Montgomery looked at Carol with pure hatred in his eyes, blew his whistle, and yelled at his players (who were painfully stifling themselves over Mrs. A. saying ‘erecting’) to the east end of the gym to begin running pro sprints.  Carol turned and flung the velvet curtain aside with a dramatic flourish and returned to her girls.

Oh, that man.  As if my girls, who don’t have a basketball team to play on, deserve to be treated as second-class citizens simply because they’re girls!  This is precisely why Vinnie Tagliaburro and his asinine idea of putting boys in the Gym Show is about as fair as the way his wife gets to traipse all around this school dressed like a hooker even on days when she isn’t substituting!

Much to Carol’s continued distress (and her beleaguered husband’s list of shit he had better take care of before his wife makes his life even more miserable), Vinnie Tagliaburro had been persistent in his quest for a male presence in this year’s Gym Show.  At the staff Christmas party, hosted every year by Carol and Jim, with their three children spying wide-eyed and curious at the outrageous nighttime behavior of the usually staid and conservative faculty, Vinnie had made his move.  Loosened up after several shots of Black Velvet, and feeling as if no woman present would be able to resist his charms, Vinnie had cornered Carol as she was digging through the garage freezer for more ice.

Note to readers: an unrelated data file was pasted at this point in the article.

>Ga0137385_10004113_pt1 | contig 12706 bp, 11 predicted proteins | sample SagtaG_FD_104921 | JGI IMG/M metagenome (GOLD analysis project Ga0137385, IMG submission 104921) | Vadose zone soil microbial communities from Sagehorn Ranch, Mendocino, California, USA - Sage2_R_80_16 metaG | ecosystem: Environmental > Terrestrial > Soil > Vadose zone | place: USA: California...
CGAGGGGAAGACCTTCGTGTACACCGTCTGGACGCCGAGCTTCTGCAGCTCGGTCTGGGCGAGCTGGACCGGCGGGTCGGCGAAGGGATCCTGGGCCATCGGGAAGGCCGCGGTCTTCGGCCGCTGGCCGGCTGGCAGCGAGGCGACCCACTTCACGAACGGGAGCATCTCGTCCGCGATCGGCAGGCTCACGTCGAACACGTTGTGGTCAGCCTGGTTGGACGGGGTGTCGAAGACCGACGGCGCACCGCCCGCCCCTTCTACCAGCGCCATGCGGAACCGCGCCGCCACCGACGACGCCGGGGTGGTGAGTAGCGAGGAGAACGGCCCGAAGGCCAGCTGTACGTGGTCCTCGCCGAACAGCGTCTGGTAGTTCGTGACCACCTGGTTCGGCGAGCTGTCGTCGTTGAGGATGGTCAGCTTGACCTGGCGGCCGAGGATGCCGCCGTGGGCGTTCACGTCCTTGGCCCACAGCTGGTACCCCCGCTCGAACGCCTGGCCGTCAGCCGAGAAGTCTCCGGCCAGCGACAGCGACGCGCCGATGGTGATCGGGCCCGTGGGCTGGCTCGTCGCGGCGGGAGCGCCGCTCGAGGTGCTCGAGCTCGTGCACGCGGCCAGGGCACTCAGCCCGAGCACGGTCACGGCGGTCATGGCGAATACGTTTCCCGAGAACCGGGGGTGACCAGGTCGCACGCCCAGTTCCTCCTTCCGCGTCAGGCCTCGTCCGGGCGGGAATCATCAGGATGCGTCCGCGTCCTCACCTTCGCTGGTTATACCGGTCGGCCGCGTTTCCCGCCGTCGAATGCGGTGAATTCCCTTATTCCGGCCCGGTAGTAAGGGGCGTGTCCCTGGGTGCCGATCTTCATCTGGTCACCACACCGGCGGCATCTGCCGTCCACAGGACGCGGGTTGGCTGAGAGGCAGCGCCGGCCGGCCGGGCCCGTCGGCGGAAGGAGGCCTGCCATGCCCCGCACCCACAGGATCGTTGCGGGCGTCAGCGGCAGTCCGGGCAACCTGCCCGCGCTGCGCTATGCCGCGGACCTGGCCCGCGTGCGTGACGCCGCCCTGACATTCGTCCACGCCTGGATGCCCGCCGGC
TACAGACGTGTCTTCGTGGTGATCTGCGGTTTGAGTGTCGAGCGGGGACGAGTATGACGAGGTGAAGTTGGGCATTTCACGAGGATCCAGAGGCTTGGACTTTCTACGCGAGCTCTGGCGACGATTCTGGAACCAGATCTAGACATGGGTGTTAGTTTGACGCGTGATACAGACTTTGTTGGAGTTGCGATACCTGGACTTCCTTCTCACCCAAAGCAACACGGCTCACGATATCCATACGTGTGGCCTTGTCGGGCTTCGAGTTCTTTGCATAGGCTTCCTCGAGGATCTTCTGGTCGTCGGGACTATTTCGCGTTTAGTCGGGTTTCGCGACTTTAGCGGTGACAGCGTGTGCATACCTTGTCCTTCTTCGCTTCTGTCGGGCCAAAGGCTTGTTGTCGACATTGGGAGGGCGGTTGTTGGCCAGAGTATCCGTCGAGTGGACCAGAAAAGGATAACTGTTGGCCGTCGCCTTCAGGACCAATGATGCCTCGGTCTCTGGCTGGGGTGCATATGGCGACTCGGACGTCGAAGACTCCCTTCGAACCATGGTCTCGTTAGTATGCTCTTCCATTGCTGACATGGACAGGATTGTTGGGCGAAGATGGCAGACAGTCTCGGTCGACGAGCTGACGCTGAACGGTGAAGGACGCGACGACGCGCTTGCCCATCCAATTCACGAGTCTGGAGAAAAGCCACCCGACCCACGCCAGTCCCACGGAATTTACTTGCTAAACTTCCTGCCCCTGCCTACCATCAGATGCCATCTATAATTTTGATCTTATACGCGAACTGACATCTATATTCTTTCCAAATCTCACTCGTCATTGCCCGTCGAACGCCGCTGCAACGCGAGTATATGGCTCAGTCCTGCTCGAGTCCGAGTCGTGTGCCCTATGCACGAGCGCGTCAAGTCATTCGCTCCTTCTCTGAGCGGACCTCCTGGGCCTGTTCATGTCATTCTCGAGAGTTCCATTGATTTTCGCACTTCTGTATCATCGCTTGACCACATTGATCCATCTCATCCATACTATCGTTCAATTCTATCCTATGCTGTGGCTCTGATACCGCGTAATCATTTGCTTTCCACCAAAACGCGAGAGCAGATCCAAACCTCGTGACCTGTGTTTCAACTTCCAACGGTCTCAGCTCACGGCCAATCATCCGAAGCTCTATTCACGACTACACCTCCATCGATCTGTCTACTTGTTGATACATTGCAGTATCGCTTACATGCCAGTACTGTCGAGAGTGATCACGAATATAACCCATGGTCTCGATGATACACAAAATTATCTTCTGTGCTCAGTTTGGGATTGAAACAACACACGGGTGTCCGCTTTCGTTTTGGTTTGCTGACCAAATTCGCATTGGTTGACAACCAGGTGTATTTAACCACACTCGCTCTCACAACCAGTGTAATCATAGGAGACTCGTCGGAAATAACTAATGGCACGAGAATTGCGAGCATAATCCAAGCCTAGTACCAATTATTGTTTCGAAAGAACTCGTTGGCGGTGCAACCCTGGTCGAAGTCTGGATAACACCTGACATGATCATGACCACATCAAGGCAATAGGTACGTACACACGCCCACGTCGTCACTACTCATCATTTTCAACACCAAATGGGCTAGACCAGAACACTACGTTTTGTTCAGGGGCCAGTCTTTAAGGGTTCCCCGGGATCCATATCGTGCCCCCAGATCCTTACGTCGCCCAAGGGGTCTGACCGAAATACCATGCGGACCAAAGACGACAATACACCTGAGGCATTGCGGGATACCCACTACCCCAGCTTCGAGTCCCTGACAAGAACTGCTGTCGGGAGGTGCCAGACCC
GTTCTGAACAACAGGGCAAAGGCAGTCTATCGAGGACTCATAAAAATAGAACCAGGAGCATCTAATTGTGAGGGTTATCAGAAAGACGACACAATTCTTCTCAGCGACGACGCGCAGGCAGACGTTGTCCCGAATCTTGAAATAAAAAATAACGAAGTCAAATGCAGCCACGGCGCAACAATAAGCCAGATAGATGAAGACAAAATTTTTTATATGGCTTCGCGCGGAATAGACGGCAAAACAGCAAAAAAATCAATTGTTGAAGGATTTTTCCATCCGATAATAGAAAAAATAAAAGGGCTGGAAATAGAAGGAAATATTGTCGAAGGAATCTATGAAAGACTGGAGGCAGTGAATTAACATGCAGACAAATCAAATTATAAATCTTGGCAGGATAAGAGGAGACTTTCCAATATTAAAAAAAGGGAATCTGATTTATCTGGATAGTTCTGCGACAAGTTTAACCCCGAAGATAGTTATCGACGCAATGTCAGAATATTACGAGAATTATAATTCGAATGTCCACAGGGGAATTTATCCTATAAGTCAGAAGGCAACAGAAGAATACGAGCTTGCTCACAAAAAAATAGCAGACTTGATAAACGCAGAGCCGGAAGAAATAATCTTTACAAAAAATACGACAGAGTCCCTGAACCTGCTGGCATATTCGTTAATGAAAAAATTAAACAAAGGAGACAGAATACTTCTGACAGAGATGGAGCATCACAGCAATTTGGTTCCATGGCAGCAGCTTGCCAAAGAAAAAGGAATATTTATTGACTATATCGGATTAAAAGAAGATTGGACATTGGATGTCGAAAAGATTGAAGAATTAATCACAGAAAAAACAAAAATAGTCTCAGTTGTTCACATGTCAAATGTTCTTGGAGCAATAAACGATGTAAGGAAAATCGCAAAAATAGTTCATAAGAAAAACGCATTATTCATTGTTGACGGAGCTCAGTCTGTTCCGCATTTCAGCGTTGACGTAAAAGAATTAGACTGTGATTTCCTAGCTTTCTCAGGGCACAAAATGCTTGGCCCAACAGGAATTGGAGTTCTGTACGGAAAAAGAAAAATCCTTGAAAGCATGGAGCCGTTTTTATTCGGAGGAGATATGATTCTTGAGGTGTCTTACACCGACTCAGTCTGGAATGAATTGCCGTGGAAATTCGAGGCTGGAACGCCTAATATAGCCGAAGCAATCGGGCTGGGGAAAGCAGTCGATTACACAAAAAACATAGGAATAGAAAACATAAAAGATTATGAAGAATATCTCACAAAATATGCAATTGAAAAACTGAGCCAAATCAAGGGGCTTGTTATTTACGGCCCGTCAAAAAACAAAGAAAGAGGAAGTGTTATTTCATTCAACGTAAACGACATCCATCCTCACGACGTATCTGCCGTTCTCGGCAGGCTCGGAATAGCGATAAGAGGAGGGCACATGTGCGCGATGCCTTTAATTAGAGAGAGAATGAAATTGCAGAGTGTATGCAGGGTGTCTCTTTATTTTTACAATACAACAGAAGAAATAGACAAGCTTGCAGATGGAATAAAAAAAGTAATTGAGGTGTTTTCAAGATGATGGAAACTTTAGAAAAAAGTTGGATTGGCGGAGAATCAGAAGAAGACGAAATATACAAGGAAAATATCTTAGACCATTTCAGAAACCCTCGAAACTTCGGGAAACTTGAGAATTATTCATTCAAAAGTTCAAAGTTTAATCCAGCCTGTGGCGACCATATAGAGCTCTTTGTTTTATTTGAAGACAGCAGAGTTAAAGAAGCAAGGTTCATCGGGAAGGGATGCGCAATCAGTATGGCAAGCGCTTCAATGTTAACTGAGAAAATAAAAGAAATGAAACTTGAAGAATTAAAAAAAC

“Carol, come on, hun.  What could you possibly have against having some ah…the more, you know, talented and athletic boys doin’ a little something-something during the Gym Show?  What, are all they’re good for is moving mats and breaking down equipment, uh?  Building that throne a yours for the May Queen?  Come on.  We could even think of some things they could do together—like build pyramids or something.  Hey, my Dreama’s got some really cool ideas—‘member she was on some dance squad or something like ‘at back at Slippery Rock.  She’s got some good ideas for getting the boys involved, an’ ‘at.  Whaddya say, uh?  Come on, Cupcake, do me a favor—do all of us a favor–and just think about it, uh?”

What made it even worse, and what had nearly ruined Jim and Carol’s much looked forward to and well-deserved two week Christmas vacation, was that while Carol brought up the subject nearly every day, Jim brushed her off.  Whether he was buying time or whether he was just hoping that Carol would move on to another crusade or campaign, he didn’t really know.  He was more bothered by the whole stage incident, the board’s reaction to it, and his moral obligation to protect the students at Mercyville High School.  Vinnie and Dreama Tagliaburro were way down on his list of priorities.